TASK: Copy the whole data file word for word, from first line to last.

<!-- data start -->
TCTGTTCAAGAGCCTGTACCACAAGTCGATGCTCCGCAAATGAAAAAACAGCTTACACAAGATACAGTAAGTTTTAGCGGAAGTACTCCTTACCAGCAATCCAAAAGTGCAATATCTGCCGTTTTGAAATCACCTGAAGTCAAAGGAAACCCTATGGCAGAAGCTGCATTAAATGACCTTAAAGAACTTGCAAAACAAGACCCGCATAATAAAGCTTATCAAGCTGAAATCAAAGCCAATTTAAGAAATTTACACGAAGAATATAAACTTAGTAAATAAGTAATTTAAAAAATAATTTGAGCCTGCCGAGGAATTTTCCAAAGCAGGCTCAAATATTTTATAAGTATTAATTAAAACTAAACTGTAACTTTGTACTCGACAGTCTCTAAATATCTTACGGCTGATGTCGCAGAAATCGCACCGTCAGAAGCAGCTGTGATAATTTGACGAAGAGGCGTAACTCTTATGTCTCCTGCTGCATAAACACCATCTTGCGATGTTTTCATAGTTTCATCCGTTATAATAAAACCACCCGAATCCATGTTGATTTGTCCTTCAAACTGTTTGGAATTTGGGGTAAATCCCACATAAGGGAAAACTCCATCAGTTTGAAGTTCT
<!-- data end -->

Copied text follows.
TCTGTTCAAGAGCCTGTACCACAAGTCGATGCTCCGCAAATGAAAAAACAGCTTACACAAGATACAGTAAGTTTTAGCGGAAGTACTCCTTACCAGCAATCCAAAAGTGCAATATCTGCCGTTTTGAAATCACCTGAAGTCAAAGGAAACCCTATGGCAGAAGCTGCATTAAATGACCTTAAAGAACTTGCAAAACAAGACCCGCATAATAAAGCTTATCAAGCTGAAATCAAAGCCAATTTAAGAAATTTACACGAAGAATATAAACTTAGTAAATAAGTAATTTAAAAAATAATTTGAGCCTGCCGAGGAATTTTCCAAAGCAGGCTCAAATATTTTATAAGTATTAATTAAAACTAAACTGTAACTTTGTACTCGACAGTCTCTAAATATCTTACGGCTGATGTCGCAGAAATCGCACCGTCAGAAGCAGCTGTGATAATTTGACGAAGAGGCGTAACTCTTATGTCTCCTGCTGCATAAACACCATCTTGCGATGTTTTCATAGTTTCATCCGTTATAATAAAACCACCCGAATCCATGTTGATTTGTCCTTCAAACTGTTTGGAATTTGGGGTAAATCCCACATAAGGGAAAACTCCATCAGTTTGAAGTTCT